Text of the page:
A few Jews sitting atop a solitary, otherwise barren hilltop. It’s a statement, and one the world apparently can’t tolerate. For the Palestinians, it’s a declaration of war.
Earlier this year, the government of Prime Minister Benjamin Netanyahu repealed portions of the 2005 Disengagement Law pertaining to the evacuation of Jewish settlements in northern Samaria.
The Jewish communities of the Gaza Strip will remain Jew-free, but it is now not illegal for Israeli Jews to return to the northern Samaria hilltops where once stood four Jewish settlements. The focal point is the former community of Homesh.
The Biden administration hooted and hollered that Israel was violating commitments it made not only to the Palestinians, but to the United States. But Israeli officials noted that the letters exchanged at the time between former US President George W. Bush and Israeli Prime Minister Ariel Sharon also contained American commitments to Israel, such as supporting unrestricted Jewish construction in parts of Judea and Samaria, and guaranteeing security in southern Israel.
The Obama administration, in which Joe Biden was vice president, explicitly excused itself from honoring those commitments, so some wondered why Israel should still see itself as obligated.
The West was really upset when a handful of Jews last week returned to Homesh, with approval from Israel’s defense establishment, and rebuilt a local yeshiva.
The European Union condemned “the establishment of permanent structures for Israeli settlers in the Homesh outpost in the occupied West Bank” and demanded that Israel “reverse this action.”
The White House stressed that it was “deeply troubled” by the presence of religious Jewish seminary students atop Homesh.
For the Palestinians, it was all the justification they needed to ramp up terrorist attacks against Jews in the area. After all, if the West was so upset by the move, surely it wouldn’t mind if they shoot at a few of those troublesome Israelis.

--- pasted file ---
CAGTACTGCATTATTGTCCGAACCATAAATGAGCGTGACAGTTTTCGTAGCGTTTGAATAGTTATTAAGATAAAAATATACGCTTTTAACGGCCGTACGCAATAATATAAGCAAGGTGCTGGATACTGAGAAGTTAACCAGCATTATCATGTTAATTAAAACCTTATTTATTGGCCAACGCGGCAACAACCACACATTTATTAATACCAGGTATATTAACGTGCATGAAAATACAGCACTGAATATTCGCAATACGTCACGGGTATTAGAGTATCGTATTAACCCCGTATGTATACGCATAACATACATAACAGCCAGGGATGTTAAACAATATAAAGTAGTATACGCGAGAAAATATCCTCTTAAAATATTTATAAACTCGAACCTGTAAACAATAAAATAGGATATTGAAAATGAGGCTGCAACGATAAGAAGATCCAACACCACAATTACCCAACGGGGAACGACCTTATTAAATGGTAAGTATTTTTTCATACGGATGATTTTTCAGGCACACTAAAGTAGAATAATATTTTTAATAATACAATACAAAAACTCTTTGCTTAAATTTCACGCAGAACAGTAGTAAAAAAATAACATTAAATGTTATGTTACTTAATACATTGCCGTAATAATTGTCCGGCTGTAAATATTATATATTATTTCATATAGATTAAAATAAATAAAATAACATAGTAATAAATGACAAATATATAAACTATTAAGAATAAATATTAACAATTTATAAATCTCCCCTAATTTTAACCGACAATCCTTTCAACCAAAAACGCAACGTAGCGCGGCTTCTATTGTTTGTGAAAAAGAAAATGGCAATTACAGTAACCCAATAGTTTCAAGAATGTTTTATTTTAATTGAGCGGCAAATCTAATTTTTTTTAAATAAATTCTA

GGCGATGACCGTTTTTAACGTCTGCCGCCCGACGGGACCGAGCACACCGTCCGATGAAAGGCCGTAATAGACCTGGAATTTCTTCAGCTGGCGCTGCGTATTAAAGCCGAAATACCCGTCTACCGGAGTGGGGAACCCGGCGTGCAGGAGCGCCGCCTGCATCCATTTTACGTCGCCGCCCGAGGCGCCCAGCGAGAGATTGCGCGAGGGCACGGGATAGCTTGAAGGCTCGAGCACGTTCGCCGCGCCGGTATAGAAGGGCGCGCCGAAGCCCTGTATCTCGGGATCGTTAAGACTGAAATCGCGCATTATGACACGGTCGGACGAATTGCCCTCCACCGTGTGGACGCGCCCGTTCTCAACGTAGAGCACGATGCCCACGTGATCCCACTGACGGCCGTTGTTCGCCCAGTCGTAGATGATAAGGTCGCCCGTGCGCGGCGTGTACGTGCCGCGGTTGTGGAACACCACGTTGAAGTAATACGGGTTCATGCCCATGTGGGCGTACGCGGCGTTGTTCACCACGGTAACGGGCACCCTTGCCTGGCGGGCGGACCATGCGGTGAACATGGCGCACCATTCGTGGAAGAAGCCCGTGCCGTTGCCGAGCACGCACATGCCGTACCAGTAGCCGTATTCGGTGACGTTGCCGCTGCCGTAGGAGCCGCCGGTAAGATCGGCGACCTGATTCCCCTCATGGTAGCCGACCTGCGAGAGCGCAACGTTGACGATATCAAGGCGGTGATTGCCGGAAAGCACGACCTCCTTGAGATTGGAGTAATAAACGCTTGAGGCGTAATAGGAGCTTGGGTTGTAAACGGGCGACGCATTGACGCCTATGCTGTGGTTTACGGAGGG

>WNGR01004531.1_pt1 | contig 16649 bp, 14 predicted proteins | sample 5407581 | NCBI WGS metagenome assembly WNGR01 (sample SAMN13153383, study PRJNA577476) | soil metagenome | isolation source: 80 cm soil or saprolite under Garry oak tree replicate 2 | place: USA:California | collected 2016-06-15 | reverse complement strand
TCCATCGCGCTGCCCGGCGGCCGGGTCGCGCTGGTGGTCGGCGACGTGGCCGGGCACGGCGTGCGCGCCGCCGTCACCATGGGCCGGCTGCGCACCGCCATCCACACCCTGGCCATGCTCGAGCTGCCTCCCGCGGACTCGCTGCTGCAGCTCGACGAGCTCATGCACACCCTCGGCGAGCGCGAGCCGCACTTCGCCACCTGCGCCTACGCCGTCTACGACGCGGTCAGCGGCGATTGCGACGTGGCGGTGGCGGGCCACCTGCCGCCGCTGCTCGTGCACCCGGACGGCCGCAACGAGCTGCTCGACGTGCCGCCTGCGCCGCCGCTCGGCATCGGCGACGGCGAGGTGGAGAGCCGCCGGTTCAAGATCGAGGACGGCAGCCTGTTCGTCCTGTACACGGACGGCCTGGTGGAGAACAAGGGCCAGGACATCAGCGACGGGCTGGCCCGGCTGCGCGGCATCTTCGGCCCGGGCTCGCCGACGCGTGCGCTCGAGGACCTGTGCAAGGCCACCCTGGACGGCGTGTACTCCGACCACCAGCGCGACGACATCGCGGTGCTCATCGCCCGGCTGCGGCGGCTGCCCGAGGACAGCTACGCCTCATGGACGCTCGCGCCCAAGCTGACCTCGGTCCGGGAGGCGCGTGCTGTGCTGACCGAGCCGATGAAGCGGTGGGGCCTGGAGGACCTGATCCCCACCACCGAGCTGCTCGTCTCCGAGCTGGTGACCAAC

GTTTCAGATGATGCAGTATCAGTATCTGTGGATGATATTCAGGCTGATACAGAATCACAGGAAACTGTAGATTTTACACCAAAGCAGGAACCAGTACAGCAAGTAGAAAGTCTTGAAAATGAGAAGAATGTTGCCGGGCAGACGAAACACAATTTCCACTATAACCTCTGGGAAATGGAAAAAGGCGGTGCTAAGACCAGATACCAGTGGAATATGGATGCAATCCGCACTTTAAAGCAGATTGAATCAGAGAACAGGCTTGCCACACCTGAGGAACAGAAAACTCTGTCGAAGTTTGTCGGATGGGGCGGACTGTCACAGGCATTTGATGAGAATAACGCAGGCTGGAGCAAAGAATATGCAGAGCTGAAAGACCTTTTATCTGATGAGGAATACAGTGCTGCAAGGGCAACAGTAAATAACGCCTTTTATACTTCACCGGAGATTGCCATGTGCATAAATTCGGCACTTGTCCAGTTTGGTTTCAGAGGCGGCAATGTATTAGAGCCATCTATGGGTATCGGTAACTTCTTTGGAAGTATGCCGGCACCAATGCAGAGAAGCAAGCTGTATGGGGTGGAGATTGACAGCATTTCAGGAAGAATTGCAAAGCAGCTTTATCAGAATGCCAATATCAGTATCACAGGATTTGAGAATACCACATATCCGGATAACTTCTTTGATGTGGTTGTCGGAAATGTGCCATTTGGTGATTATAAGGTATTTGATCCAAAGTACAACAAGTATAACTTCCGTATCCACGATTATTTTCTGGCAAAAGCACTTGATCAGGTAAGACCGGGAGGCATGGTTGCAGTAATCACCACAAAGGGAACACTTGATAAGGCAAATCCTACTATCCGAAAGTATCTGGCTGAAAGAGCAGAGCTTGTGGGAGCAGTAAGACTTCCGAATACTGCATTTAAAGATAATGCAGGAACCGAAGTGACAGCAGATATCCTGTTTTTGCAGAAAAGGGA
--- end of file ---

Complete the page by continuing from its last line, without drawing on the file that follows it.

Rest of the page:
A look at Homesh
Before we continue, let’s take a look at the tiny settlement at the center of this international storm.
Homesh was established on a strategic hilltop in 1978 as an outpost for the Nahal Brigade of the Israel Defense Forces. Soon after, civilian settlers began to move to the hilltop with the tacit approval of the Israeli government.
The previous short-lived Israeli government acknowledged last year that Homesh had been built on privately-owned Palestinian land, though that land had long been barren and successive Israeli governments had not opposed the presence of the Jewish settlers.
The community was named after five (hamesh) Jewish villages that had existed nearby during the first and second centuries AD.
Homesh is situated along Highway 60 directly in the heart of northern Samaria, and is surrounded by many Arab villages.
Why it matters
The Jewish settlers reclaiming Homesh are doing so because it is part of Israel’s biblical inheritance.
But there’s also a strategic reason. The Jewish settlers know that if Homesh, Ariel and the Etzion Bloc fall–in other words, if Israel is unable to justify its claim to the biblical heartland–then the rest of Israel will fall soon after.
Israel’s secular leadership used to understand this, too, to a certain extent.
In Arab eyes, Tel Aviv, Haifa, Netanya and Nazareth are lost, at least for now. The frontline of the battle for the Land of Israel has shifted to the hilltops of Samaria. And that was by design. Forty years ago, Israel’s Labor-led (read “leftist”) government knew that if it pushed the frontline into the “disputed territories,” that would relieve pressure on the major population centers. But if that frontline falls, whether through violence or international pressure like that emanating from Washington, make no mistake – the Palestinians will again turn their full gaze to the coastal plains, the Mediterranean shores and the Galilee. In their mind, it’s all theirs, as evidenced by what they teach their children.
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